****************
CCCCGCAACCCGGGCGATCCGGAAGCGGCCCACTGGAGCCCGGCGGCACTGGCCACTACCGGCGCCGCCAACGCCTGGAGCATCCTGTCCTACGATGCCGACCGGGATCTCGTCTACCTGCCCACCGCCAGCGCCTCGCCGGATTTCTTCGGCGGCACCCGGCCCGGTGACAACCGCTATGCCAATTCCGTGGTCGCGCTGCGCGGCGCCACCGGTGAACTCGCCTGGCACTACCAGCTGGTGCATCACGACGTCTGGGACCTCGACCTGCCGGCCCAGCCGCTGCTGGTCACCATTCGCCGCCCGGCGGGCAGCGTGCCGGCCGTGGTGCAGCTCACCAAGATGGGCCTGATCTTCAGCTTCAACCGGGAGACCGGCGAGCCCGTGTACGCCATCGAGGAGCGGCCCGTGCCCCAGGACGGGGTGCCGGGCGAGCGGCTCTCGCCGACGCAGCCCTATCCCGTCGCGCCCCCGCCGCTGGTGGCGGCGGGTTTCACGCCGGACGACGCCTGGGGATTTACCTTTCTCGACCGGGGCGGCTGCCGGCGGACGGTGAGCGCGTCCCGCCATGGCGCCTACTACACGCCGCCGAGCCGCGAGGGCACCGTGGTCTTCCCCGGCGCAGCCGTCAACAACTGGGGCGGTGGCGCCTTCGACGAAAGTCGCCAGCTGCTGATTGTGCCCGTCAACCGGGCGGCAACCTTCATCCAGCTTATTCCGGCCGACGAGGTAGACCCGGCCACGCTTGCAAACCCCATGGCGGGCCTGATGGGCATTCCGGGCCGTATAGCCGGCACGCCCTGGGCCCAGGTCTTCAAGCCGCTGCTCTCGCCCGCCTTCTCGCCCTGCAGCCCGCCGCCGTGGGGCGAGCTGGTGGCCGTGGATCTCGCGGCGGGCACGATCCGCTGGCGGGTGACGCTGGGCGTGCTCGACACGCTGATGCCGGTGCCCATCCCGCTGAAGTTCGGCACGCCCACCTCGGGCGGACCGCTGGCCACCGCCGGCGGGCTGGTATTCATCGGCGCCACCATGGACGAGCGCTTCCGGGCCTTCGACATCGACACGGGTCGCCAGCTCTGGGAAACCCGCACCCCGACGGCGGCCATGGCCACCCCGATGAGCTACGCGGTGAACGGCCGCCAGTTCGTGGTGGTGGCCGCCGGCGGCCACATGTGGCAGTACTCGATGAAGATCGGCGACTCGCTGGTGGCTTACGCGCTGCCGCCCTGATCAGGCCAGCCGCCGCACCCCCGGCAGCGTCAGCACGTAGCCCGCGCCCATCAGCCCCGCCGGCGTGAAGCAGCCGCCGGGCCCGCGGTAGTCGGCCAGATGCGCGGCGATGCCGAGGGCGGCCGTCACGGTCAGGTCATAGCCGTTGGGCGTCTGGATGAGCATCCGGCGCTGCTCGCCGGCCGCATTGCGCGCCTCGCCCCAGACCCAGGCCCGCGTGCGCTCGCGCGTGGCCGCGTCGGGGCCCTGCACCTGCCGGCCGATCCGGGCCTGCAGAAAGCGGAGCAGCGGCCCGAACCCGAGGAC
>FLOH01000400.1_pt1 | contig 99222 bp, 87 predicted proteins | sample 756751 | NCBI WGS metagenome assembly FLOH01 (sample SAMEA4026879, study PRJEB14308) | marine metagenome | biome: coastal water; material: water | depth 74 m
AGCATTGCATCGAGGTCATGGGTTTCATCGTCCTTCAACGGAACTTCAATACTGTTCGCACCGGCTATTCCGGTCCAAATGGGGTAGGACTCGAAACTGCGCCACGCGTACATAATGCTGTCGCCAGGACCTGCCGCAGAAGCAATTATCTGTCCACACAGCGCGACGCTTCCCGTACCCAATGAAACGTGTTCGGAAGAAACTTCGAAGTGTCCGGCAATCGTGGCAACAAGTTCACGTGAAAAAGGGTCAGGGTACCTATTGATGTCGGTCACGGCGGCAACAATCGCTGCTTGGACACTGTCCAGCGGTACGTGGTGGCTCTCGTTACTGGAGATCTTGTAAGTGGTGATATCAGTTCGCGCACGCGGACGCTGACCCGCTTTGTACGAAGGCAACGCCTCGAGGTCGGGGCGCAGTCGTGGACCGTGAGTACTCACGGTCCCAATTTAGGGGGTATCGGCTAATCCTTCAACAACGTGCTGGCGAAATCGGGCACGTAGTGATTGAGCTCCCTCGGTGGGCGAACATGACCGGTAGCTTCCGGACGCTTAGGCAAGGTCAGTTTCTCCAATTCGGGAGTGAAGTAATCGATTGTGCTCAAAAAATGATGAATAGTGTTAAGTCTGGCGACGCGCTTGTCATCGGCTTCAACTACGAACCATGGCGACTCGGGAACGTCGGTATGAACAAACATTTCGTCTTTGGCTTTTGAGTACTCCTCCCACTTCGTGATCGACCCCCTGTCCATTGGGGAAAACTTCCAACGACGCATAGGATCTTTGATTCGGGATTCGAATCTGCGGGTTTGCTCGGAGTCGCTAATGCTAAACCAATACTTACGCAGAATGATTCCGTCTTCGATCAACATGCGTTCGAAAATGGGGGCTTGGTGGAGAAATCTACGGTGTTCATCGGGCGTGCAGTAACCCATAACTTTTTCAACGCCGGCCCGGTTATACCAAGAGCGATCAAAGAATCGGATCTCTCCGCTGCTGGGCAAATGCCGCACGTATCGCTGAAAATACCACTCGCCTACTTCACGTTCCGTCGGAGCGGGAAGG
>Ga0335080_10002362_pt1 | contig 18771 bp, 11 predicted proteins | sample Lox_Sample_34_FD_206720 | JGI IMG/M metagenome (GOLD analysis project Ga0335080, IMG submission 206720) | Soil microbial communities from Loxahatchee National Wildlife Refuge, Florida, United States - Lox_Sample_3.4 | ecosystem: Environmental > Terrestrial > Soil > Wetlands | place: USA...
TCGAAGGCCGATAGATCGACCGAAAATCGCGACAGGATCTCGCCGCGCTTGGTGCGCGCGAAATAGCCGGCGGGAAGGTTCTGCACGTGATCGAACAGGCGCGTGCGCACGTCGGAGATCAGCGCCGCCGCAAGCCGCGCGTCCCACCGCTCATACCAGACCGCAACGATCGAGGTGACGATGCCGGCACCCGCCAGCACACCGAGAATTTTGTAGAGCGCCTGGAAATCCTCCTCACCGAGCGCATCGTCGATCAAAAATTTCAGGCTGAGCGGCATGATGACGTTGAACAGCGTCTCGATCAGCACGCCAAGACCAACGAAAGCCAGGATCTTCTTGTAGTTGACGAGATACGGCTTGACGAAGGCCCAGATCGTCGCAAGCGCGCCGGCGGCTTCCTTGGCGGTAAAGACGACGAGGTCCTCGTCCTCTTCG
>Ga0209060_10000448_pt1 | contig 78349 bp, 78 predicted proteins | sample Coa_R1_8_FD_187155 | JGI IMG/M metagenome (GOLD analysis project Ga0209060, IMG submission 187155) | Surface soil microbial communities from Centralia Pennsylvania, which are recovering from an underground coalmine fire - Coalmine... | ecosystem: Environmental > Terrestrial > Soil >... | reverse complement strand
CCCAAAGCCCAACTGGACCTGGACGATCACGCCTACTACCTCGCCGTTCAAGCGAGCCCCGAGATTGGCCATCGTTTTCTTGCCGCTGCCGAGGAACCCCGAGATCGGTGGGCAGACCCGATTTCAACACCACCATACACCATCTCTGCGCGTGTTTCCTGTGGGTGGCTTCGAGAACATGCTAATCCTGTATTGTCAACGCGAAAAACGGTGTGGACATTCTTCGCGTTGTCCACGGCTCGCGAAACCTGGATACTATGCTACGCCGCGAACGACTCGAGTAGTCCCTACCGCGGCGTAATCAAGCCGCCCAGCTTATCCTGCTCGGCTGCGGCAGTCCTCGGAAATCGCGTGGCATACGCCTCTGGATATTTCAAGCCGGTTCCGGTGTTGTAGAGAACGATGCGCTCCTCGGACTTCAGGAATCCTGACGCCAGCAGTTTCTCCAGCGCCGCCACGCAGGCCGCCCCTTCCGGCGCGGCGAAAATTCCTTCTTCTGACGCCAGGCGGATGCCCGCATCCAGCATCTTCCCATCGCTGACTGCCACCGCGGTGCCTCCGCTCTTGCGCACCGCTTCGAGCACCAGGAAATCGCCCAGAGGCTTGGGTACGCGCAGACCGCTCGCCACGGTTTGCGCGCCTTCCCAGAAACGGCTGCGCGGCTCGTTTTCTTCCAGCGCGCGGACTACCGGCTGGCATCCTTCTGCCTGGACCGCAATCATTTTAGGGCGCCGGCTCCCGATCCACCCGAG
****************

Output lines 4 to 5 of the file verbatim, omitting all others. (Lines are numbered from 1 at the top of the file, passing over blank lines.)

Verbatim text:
>Ga0335080_10002362_pt1 | contig 18771 bp, 11 predicted proteins | sample Lox_Sample_34_FD_206720 | JGI IMG/M metagenome (GOLD analysis project Ga0335080, IMG submission 206720) | Soil microbial communities from Loxahatchee National Wildlife Refuge, Florida, United States - Lox_Sample_3.4 | ecosystem: Environmental > Terrestrial > Soil > Wetlands | place: USA...
TCGAAGGCCGATAGATCGACCGAAAATCGCGACAGGATCTCGCCGCGCTTGGTGCGCGCGAAATAGCCGGCGGGAAGGTTCTGCACGTGATCGAACAGGCGCGTGCGCACGTCGGAGATCAGCGCCGCCGCAAGCCGCGCGTCCCACCGCTCATACCAGACCGCAACGATCGAGGTGACGATGCCGGCACCCGCCAGCACACCGAGAATTTTGTAGAGCGCCTGGAAATCCTCCTCACCGAGCGCATCGTCGATCAAAAATTTCAGGCTGAGCGGCATGATGACGTTGAACAGCGTCTCGATCAGCACGCCAAGACCAACGAAAGCCAGGATCTTCTTGTAGTTGACGAGATACGGCTTGACGAAGGCCCAGATCGTCGCAAGCGCGCCGGCGGCTTCCTTGGCGGTAAAGACGACGAGGTCCTCGTCCTCTTCG